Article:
Wed
Sep 12 2012 1:30pm

Independence Day Sequel Titles Announced, Are Hilarious

Welcome to Earth! Roland Emmerich has revealed that the two sequels to everyone’s favorite alien invasion filmIndependence Day—have titles! According to Bleeding Cool the two sequels will be called ID Forever Part One and ID Forever Part Two. No word yet if Val Kilmer will be reprising his role as Batman.

Here’s hoping the entire original cast returns, including Brent Spiner.

14 comments
Shawn Cooke
1. Shawn Cooke
I'm looking forward to the inevitable releases of "4 ID 4 Furious," "Independence Die Another Day," and "No Admittance Without ID."
Thomas Jeffries
3. thomstel
"Id.", Latin, short for idem, "the same"
I suspect that's exactly what we'll get.


Although, now that I think about it, I could watch Jayne Cobb shoot more aliens while Jeff Goldblum tosses one-liners in from a wheelchair offscreen. Hyurk, never mind.
F Shelley
4. FSS
I believe in the next one, Will Smith goes to Dagobah and gets his hand cut off by Uncle Phil, and President Lone Star gets frozen in carbonite...
Chin Bawambi
5. bawambi
I gotta disagree with the premise. This is the only movie I almost walked out of and I've sat through some brutal movies. Worst big budget movie ever made in my opinion. Unwatchable even in a MST3000 train wreck kinda way.
Shawn Cooke
6. minniepearlshat
Listen to Bawambi. Independence Day is an abominable film.
Joseph Newton
7. crzydroid
I would love to see Brent Spiner in it...but didn't his character die?
Shawn Cooke
8. a1ay
I'd much rather have seen the sequel than the actual film. That could be a really interesting story - I can think of at least four promising plotlines.
1) The, say, 50 largest cities in the world has just had its heart burned out; how are the survivors going to handle that? Especially since that includes most of the machinery of government? And how will this affect the balance of power, given that everywhere outside those cities hasn't been affected at all? Maybe South Korea was much richer than the north; but how is it doing minus Seoul? The North might be completely untouched!
2) And suddenly everyone's got their hands on alien antigravity and weapons technology! And who knows what else is in those crashed ships?
3) And apparently the US knew about this since 1947? What the hell were they playing at, asks the entire rest of the planet?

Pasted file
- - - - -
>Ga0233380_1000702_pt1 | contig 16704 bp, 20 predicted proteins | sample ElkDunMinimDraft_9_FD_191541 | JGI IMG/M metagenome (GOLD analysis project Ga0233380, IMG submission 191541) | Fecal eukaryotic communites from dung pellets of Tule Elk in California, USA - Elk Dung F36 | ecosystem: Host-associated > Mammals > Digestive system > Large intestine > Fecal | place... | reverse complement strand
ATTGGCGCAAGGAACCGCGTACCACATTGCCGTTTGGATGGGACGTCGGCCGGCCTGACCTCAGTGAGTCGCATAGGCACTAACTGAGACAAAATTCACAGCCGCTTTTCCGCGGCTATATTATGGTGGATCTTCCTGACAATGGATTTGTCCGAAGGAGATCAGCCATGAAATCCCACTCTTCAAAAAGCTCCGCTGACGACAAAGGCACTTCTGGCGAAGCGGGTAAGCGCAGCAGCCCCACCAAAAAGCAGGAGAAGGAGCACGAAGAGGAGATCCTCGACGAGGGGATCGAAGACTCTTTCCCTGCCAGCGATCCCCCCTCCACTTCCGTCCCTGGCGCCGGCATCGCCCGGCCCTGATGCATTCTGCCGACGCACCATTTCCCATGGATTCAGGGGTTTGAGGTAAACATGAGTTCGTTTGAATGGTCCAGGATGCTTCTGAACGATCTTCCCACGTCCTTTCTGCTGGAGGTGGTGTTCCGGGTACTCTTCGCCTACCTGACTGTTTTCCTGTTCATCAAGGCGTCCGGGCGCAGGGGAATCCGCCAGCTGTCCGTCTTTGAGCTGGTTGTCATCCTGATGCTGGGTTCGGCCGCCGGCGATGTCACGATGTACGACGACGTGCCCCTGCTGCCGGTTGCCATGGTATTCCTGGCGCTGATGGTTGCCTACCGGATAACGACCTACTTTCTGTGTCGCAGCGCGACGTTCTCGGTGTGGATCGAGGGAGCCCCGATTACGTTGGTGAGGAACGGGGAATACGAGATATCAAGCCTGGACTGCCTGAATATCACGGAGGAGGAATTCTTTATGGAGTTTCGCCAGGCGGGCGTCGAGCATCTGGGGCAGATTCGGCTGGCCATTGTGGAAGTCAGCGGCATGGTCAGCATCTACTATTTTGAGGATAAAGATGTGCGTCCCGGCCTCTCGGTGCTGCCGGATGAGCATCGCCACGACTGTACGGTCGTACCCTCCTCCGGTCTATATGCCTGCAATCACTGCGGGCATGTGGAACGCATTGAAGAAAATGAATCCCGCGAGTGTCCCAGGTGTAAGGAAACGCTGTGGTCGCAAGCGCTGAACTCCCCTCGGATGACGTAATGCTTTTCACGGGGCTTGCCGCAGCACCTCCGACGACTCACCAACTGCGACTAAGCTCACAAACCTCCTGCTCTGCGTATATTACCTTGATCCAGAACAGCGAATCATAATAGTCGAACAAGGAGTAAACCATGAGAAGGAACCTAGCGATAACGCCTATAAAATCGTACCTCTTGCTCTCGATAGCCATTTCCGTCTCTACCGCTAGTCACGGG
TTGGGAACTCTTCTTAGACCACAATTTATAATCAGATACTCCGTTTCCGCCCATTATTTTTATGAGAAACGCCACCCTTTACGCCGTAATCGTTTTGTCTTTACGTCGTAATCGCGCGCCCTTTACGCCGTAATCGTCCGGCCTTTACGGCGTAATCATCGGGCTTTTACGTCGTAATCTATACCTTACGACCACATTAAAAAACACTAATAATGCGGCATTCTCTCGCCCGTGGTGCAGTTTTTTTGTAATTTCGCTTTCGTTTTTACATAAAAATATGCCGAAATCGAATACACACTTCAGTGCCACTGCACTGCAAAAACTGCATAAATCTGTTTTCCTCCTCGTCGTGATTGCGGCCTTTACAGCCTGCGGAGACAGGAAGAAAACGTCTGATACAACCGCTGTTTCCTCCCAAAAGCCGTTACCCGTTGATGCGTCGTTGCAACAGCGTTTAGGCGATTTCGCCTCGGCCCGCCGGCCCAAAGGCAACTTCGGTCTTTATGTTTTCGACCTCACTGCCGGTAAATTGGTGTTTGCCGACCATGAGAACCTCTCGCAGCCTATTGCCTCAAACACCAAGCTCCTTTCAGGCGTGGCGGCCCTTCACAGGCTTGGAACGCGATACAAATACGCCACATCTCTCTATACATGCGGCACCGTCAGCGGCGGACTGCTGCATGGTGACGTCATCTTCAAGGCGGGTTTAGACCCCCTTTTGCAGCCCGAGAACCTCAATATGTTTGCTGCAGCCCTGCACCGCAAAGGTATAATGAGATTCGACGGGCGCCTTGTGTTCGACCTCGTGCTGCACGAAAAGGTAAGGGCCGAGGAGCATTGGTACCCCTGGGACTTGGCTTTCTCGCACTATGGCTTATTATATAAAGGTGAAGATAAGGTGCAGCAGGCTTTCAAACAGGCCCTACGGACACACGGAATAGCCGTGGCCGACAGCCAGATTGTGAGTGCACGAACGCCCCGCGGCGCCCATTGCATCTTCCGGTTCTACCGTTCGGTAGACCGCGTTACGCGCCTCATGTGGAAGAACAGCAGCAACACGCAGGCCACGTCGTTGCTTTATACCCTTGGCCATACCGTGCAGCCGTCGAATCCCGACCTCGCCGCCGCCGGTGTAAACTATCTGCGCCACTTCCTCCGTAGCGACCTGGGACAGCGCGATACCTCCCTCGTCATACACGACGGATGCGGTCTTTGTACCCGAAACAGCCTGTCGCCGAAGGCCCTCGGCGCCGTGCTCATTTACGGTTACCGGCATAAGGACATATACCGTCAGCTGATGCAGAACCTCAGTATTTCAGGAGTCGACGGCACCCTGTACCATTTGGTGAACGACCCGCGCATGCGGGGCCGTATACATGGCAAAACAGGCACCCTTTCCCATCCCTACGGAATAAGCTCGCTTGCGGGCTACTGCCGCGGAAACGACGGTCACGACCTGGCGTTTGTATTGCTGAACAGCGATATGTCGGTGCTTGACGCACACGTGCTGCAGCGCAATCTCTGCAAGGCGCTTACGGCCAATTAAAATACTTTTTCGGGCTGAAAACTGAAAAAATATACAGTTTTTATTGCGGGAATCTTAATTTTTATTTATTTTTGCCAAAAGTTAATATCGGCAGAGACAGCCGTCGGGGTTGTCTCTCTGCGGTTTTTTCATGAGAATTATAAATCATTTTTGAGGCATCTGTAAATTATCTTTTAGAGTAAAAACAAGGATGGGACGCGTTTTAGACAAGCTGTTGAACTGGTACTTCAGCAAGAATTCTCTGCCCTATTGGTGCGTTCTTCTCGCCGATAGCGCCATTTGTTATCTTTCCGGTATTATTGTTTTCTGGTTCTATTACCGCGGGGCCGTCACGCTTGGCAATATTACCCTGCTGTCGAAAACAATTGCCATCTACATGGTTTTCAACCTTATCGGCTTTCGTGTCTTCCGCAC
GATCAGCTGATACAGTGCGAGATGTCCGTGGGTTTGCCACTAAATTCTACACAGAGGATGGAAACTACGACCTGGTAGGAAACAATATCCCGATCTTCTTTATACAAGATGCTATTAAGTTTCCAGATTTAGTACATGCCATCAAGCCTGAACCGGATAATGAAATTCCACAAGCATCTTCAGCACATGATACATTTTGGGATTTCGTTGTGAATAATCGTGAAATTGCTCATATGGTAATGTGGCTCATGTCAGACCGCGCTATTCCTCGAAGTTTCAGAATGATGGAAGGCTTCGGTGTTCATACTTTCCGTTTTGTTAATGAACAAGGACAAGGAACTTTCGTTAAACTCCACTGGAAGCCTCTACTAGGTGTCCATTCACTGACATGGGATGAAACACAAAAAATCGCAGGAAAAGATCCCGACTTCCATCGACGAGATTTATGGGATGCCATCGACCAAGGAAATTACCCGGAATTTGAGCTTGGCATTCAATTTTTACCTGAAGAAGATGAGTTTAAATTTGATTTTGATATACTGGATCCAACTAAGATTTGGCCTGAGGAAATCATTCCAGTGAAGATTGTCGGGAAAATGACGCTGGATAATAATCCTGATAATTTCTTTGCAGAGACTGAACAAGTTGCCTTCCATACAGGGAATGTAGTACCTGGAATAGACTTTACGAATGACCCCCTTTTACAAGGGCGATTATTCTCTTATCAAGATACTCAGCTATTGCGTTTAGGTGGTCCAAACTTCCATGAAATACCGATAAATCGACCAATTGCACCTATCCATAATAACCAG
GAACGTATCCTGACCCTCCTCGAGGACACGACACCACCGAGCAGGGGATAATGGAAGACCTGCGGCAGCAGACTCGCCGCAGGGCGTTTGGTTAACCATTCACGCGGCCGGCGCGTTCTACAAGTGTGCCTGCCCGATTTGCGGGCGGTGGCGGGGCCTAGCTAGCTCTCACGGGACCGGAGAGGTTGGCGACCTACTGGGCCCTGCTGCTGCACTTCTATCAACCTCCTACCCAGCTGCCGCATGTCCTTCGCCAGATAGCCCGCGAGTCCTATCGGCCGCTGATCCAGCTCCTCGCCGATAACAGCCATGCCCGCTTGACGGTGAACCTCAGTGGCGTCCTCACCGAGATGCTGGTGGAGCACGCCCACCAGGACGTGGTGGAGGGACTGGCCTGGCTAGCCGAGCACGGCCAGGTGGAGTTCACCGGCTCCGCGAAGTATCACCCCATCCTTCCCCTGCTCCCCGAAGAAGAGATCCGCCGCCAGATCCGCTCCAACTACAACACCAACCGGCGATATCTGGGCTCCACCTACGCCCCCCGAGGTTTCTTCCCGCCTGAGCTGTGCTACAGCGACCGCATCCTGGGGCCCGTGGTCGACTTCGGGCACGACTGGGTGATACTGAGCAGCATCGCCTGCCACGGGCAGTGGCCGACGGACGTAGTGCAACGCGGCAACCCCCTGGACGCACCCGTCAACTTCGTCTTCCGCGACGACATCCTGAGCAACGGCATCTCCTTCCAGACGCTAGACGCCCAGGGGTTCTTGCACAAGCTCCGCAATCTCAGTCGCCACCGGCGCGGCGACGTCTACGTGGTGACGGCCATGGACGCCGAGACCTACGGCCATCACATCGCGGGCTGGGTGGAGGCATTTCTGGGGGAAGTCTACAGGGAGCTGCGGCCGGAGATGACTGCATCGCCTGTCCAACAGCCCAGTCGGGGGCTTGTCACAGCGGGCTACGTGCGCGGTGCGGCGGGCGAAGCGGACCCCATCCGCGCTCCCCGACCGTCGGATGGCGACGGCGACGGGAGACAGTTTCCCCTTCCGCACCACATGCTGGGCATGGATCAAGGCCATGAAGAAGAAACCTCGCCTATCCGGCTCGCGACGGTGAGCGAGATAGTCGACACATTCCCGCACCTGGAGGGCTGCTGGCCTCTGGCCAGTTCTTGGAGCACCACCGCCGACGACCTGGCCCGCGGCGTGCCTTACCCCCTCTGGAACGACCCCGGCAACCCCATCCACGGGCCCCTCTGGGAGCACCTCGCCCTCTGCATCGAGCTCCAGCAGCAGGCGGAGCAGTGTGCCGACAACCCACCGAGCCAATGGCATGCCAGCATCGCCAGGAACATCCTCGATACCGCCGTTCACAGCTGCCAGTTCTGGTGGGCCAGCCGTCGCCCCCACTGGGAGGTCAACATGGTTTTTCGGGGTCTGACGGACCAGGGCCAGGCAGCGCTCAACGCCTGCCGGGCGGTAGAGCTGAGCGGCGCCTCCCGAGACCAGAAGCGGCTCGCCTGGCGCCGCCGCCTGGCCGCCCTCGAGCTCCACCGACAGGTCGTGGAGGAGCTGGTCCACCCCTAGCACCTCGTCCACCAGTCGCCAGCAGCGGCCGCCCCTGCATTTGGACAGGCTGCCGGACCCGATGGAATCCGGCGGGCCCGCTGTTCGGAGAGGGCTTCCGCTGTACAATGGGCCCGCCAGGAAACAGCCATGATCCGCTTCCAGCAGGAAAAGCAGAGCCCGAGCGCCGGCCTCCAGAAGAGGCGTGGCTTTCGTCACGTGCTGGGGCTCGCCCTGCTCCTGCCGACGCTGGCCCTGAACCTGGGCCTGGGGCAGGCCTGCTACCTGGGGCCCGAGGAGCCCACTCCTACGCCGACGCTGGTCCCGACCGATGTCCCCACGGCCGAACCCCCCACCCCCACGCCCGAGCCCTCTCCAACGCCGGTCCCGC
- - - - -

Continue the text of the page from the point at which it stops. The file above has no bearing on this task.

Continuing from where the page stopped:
4) Meanwhile, in the Kuiper belt, the commander of the main alien migration fleet is wondering why his scout ship has suddenly gone quiet...
Christopher Hatton
9. Xopher
I thought they'd be called Ego and Superego.

I thought the original could have been made in 1955 except for the special effects and Will Smith, who couldn't have starred in a mainstream movie in 1955 even if he'd been alive then. Smith and Spiner were the only good things about that movie. It was basically a 50s Invaders from Mars movie. High-budget trash.
Shawn Cooke
10. jms1969
I'm not getting the hate for this movie that some are showing in this thread. I thought the first movie was pretty good - while it wasn't anything earth-shattering (pun intended) and was a bit cliched, it certainly looked good and had a decent enough plot and interesting enough characters/actors to keep my interest.
Shelly wb
11. shellywb
Wow, so much hate for this film. I really enjoyed it for what it was, a popcorn Sci-fi movie. Yeah, a lot of things were implausible and overly melodramatic, but it was a fun rollercoaster ride for a Saturday afternoon, and I was highly entertained.
Christopher Hatton
12. Xopher
Well, for some of us predictability is intrinsically bad. For example, when Will's buddy is talking about what he's going to do when it's all over ("gonna marry my girl and buy a little farm in Wisconsin" isn't a quote, but...), I leaned over and said to my friend, "In the next scene, his buddy will get killed." And of course in the next scene his buddy bought the farm.*

No, I didn't know anything in advance. It was just that predictable.

And getting really easy science wrong is OK in a spy thriller...I guess. But in an alleged science fiction movie, people are going to notice that gee, a virus from an Apple probably isn't going to have much effect on an alien computer system.

The plot was stupid and obvious; the writing was stupid and obvious ("Exciting?! People are dying!"); the characters were stupid and obvious (yeah, the President of the United States goes all Harrison Ford and proves he's a man after all); and the acting (except for Will Smith, who is a god, and Brent Spiner, who can't do much wrong either) was stupid and obvious.

Really cool ships and snazzy aliens weren't enough for me. Bad, bad movie.

*This is not a pun. That's in fact how 'buy the farm' came to mean "die"--from that same scene happening in every goddam war movie made in the 1940s and 50s.
Shawn Cooke
13. Phoghat
"Here’s hoping the entire original cast returns, including Brent Spiner."
And how could that happen?
As an alien/zombie? He died in the first ID4
Joseph Newton
14. crzydroid
@12, Xopher: Except that a lot of people don't start thinking about problems with computers integrating like that until now. Sure, enough people back then knew enough about computers to catch things like that, but a lot of older movies revolve around people not having any kind of clue at all how computers work. And I think for a lot of audience members, especially in the past, that generally worked out. So I think in 1994, there were enough people buying that they could write a virus for the alien computer system (which they presumably deciphered from the scout ship) and be able to transfer it with a Mac.

Superman III is sort of ridiculous in that the entire plot revolves around computers, but if you watch it, you'll not be able to help spotting that that's not how computers work at all.

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